Jason Aldean, with a little help from his friends, delivers satisfying night of country-rock
Sandy • Aided by an electrifying opening set from the under-rated Jake Owen as well as one of the best backing bands in any genre, Jason Aldean delivered a solid, entertaining country-rock set Saturday night with a potent emphasis on the rock part of that tandem.
Two years ago at the Maverik Center, the 36-year-old Georgian seemed a little flat, but that might have been because expectations were so high after roping multiple high-profile awards from the myriad country music associations. Saturday, Aldean was more animated (with his surprisingly high-pitched talking voice) and connected more with the crowd at Rio Tinto Stadium, which appeared to be far from sold-out, but still healthily loud. Two years ago, Aldean was statuesque; Saturday, he moved around more in his denim shirt and jeans in the thankfully mild temperatures.
But Aldean's appeal is not tied to gimmicks. Like Bob Dylan, who performs this coming week at Usana Amphitheatre, the key to Aldean's success as a live act is not because he is a gregarious butt-kisser, but because the song is king. Aldean sings with conviction, and his believability Â even though he no longer pens his own songs comes through. Like Dylan, he won't high kick onstage and act like a clown who is forcing it. But the songs will kick you in the gut, and his stage design was simple; aside from eight impressive rotating hi-res screens up in the rafters, the stage was lined with a phalanx of amps for music first and only.
A big reason for that is because of Aldean's long-time road band, most of whom have been with him since day on, Aldean told the audience. Any singer, from James Taylor to Ozzy Osbourne (with apologies to Zakk Wylde), would be lucky to have the dynamic quintet of Rich Redmond, Tully Kennedy, Kurt Allison, Jay Jackson and Jack Sizemore by their side, with the band able to navigate the terrain of Aldean's slower numbers (such as "The Truth," while unleashing clean-sounding fire and crunch during Aldean's bread-and-butter rock songs (such as "She's Country" and "My Kinda Party").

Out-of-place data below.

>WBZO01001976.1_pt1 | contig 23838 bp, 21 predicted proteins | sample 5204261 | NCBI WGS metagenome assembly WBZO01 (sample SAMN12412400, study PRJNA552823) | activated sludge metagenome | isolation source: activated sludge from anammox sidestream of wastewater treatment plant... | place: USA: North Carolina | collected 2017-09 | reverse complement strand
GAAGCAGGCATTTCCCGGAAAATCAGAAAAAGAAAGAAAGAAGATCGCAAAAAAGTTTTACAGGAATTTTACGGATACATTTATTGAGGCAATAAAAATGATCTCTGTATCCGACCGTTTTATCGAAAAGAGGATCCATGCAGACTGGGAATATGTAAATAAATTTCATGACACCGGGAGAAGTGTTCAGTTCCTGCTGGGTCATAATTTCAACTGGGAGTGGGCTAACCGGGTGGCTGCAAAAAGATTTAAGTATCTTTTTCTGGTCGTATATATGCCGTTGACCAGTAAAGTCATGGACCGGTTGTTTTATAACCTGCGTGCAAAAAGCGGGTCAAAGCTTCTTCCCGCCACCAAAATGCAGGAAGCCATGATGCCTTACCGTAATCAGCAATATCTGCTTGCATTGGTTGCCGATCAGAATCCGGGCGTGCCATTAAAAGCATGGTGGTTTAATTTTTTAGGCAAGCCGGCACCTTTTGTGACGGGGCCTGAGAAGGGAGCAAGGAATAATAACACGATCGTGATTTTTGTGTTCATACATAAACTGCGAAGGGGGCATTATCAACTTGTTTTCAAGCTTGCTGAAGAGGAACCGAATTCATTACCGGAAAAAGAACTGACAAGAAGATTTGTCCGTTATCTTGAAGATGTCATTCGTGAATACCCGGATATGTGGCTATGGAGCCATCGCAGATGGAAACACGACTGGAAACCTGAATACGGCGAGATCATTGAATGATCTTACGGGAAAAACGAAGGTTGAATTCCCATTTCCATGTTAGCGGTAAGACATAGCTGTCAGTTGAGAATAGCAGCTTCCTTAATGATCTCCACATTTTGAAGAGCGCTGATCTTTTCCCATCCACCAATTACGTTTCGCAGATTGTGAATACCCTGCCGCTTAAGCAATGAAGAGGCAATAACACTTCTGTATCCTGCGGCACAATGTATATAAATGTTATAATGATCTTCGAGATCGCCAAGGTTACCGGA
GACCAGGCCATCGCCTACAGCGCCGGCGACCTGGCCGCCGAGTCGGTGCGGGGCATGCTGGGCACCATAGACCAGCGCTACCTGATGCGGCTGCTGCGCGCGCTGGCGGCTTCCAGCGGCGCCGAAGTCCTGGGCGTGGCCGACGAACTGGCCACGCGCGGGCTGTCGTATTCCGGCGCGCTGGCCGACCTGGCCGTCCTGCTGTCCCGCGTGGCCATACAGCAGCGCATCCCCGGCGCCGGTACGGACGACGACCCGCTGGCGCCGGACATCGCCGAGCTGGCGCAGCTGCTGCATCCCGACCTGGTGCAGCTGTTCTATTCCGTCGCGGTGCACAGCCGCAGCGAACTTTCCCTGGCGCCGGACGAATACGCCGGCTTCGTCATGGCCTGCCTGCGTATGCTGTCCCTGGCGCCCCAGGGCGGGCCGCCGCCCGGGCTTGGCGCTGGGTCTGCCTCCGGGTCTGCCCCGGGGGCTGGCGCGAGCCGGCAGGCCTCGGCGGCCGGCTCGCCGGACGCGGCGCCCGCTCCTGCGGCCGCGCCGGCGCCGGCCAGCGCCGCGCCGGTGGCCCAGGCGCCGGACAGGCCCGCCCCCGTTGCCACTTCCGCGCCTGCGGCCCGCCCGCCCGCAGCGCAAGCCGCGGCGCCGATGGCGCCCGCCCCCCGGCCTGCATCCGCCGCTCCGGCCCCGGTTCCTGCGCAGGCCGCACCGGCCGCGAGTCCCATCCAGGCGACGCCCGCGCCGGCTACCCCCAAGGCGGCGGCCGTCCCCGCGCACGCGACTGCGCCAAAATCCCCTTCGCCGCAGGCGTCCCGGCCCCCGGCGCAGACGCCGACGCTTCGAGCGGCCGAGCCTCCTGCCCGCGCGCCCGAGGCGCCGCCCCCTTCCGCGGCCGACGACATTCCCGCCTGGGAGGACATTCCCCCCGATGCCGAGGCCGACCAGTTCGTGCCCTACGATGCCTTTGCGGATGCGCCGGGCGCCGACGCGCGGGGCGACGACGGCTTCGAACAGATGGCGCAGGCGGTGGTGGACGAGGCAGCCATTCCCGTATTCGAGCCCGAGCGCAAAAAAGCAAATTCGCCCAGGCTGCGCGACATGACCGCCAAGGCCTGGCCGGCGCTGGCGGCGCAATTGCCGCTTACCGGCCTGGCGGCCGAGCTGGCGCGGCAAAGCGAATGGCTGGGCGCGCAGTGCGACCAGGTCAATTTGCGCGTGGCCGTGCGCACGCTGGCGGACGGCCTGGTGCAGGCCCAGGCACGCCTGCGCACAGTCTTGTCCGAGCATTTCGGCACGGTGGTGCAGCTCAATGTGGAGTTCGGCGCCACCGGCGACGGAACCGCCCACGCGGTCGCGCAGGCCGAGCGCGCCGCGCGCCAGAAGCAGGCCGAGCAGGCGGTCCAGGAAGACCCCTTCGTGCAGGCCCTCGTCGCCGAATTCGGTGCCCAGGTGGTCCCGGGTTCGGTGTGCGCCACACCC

The only quibbles I had with Aldean's set was that the microphone on his catwalk never seemed to work properly, always muffling his voice. And I never like the integration of recorded music with live music, so I was unimpressed with the videotaped appearance of Kelly Clarkson during their duet of "Don't You Wanna Stay." She even waved to the audience, which irritated me. And, because it was a stadium show, folks in the cheaper seats were only able see ants onstage. Worst of all, Aldean's concert was less than 90 minutes long an egregious offense during a stadium show.
Though Owen's opening set was about as country as a Dubai high-rise, he still showed an infectious enthusiasm that elevated his drinking party songs setting the stage for Aldean. It was the first time I have ever seen a keytar at a country show, and rather than act embarrassed by the 1980s relic, the 31-year-old, long-haired Florida native gleefully led his band through a raucous cover of Van Halen's "Jump." Better yet, Owen dared to mess around with his best-known hit, "Barefoot Blue Jean Night," by inserting the theme song of "The Fresh Prince of Bel-Air" into the middle of the song. It doesn't seem like that would have worked the subject matter of the two songs couldn't be more different but Owen willed it into one of the highlights of the entire evening.
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